SURFACE POROSITY. Surface porosity usu-
ally results from atmospheric contamination. It can be
caused by a clogged nozzle, shielding gas set too low or
too high, or welding in a windy area. To avoid surface
porosity, you should keep the nozzle clean of spatter, use
the correct gas pressure, and use a protective wind shield
when welding in a windy area.
CRATER POROSITY. Crater porosity usually
results from pulling the torch and gas shield away before
the crater has solidified. To correct this problem, you
should reduce the travel speed at the end of the joint.
You also may try reducing the tip-to-work distance.
COLD LAP. Cold laps often result when the arc
does not melt the base metal sufficiently. When cold lap
occurs, the molten puddle flows into an unwelded base
metal. Often this results when the puddle is allowed to
become too large. To correct this problem, you should
keep the arc at the leading edge of the puddle. Also,
reduce the size of the puddle by increasing the travel
speed or reducing the wire-feed speed. You also may use
a slight whip motion.
LACK OF PENETRATION. Lack of penetra-
tion usually results from too little heat input in the weld
zone. If the heat input is too low, increase the wire-feed
speed to get a higher amperage. Also, you may try
reducing the wire stick-out.
BURN-THROUGH. Burn-through (too much
penetration) is caused by having too much heat input in
the weld zone. You can correct this problem by reducing
the wire-feed speed, which, in turn lowers the welding
amperage. Also you can increase the travel speed. Burn-
through can also result from having an excessive
amount of root opening. To correct this problem, you
increase the wire stick-out and oscillate the torch
WHISKERS. Whiskers are short pieces of elec-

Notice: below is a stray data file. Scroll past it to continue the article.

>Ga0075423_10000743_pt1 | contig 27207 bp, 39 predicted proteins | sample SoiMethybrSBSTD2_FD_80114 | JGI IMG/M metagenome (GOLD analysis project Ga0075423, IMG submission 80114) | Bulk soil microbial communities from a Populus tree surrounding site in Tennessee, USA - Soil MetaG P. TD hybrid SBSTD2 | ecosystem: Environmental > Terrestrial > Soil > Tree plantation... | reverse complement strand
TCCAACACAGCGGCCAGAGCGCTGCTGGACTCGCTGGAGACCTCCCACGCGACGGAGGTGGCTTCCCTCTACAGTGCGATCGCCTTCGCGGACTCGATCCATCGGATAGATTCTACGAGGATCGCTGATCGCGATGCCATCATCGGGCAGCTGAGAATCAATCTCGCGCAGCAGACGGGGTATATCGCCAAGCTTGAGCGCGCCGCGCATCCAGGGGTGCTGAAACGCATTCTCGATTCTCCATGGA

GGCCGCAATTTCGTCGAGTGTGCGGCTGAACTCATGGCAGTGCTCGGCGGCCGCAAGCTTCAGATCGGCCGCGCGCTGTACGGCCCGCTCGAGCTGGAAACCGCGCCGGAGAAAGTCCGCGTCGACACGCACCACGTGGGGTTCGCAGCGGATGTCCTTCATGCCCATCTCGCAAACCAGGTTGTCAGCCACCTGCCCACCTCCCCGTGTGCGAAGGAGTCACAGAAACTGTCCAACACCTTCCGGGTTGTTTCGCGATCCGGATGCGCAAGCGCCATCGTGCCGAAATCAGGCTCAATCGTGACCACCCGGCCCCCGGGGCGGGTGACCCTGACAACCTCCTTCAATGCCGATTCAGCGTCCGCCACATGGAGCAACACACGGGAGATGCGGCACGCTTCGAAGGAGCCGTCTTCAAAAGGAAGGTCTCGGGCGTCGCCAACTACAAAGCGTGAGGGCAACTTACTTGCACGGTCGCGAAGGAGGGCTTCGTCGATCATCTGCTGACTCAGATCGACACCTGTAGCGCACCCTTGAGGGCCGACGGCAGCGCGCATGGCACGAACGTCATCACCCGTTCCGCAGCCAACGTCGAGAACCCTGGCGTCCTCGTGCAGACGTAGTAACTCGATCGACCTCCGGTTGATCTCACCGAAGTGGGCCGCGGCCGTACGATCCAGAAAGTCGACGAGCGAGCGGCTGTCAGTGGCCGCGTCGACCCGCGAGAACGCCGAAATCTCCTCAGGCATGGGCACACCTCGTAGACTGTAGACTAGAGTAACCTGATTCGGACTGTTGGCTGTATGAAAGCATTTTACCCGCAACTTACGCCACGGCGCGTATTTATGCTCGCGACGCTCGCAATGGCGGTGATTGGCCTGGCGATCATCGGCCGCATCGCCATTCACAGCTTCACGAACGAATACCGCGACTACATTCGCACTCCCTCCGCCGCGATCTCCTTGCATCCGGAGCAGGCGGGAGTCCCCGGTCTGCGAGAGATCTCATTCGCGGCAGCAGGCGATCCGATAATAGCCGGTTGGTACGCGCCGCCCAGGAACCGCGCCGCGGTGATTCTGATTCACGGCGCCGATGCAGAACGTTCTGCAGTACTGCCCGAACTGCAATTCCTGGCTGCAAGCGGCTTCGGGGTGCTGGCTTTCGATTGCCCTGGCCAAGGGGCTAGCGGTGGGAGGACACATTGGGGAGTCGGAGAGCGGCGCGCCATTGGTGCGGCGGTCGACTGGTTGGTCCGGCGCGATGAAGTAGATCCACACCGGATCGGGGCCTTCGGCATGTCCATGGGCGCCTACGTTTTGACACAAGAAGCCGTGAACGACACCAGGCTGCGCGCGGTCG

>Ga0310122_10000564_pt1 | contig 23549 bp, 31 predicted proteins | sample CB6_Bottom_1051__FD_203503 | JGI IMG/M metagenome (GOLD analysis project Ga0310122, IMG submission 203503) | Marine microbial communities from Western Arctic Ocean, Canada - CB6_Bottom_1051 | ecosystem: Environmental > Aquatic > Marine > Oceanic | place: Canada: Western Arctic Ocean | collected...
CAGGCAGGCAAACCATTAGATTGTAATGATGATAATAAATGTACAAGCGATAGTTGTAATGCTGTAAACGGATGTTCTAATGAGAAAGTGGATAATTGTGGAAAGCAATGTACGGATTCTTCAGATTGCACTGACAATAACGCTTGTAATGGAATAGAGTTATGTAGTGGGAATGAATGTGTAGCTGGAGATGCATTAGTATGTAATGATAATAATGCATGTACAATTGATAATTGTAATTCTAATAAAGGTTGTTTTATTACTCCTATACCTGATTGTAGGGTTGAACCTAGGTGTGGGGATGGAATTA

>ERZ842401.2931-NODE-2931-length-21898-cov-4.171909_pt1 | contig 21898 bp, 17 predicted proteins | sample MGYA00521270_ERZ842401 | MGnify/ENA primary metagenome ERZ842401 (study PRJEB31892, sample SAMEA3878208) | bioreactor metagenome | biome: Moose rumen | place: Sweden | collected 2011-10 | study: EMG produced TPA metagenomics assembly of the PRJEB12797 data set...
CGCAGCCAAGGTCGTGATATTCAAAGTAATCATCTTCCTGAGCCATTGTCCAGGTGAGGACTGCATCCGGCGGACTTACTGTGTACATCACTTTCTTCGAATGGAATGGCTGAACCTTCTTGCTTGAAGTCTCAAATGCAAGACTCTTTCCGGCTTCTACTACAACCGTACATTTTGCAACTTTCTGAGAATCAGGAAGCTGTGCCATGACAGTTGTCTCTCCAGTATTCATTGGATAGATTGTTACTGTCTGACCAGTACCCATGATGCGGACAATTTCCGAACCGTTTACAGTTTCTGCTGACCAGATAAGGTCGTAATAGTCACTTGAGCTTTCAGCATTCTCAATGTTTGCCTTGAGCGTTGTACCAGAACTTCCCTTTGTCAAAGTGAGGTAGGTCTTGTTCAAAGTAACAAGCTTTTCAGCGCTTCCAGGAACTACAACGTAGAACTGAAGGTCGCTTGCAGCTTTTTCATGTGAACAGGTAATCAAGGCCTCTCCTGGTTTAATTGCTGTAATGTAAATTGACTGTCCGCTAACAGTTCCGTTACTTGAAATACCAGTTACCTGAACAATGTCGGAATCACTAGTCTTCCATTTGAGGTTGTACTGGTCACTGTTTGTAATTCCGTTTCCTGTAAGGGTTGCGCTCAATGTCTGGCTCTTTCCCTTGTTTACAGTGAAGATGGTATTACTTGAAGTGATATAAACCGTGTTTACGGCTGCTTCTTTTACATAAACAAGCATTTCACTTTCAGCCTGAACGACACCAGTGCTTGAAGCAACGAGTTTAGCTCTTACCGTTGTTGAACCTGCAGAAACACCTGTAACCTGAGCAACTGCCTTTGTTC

trode wire sticking through the root side of the weld
joint. This is caused by pushing the wire past the leading
edge of the weld puddle. To prevent this problem, you
should cut off the ball on the end of the wire with side
cutters before pulling the trigger. Also, reduce the travel
speed and, if necessary, use a whipping motion.
GMA WELDING COMMON METALS
You can use the welding equipment and techniques
for gas metal-arc welding to join all types of metals;
however, as we discussed in the GTAWprocess, each of
the metals requires a unique welding method. In this
section, we discuss some of the welding methods asso-
ciated with a few of the more commonly welded metals.
The majority of welding by all methods is done on
carbon steels. When you are using GMA to weld carbon
steels, both the spray-arc and short-arc methods may be
applied. For spray-arc welding, a mixture of 5-percent
oxygen with argon is recommended. As we mentioned
earlier, this mixture provides a more stable arc. Also you
may use a mixture of argon and CO2 or straight CO2.
Straight CO2 is often used for high-speed production
welding; however, with CO2 the arc is not a true spray
arc. For short-arc welding, a 25-percent CO2 and 75-per-
cent argon mixture is preferred.
For GMA welding of thin materials (0.035 inch to
1/8 inch), no edge preparation is needed and a root
opening of 1/16 of an inch or less is recommended. For
production of adequate welds on thicker material, some
beveling is normally required. When welding plates 1/4
of an inch or greater in thickness, you should prepare a
single or double-V groove with 50- to 60-degree in-
The joint design for aluminum is similar to that of
steel; however, aluminum requires a narrower joint
spacing and lower welding current setting.
The short-arc welding method is normally used for
out-of-position welding or when welding thin materials
because short-arc produces a cooler arc than the spray
type arc. When welding thinner material (up to 1 inch in
thickness), you should use pure argon.
The spray-arc welding method is recommended for
welding thicker materials. With spray arc, more heat is
produced to melt the wire and base metal. When you are
welding thicker material (between 1 and 2 inches) a
mixture of 90-percent argon and 10-percent helium is
recommended. The helium provides more heat input and
the argon provides good cleaning action.
DCRP with a 1- or 2-percent oxygen with argon
mixture is recommended for most stainless steel weld-
ing. In general, you weld stainless steel with the spray-
arc welding method and a pushing technique. When
welding stainless steel up to 1/1 6 of an inch in thickness,
you should use a copper backup strip. For welding thin
materials in the overhead or vertical positions, the short-
arc method produces better results.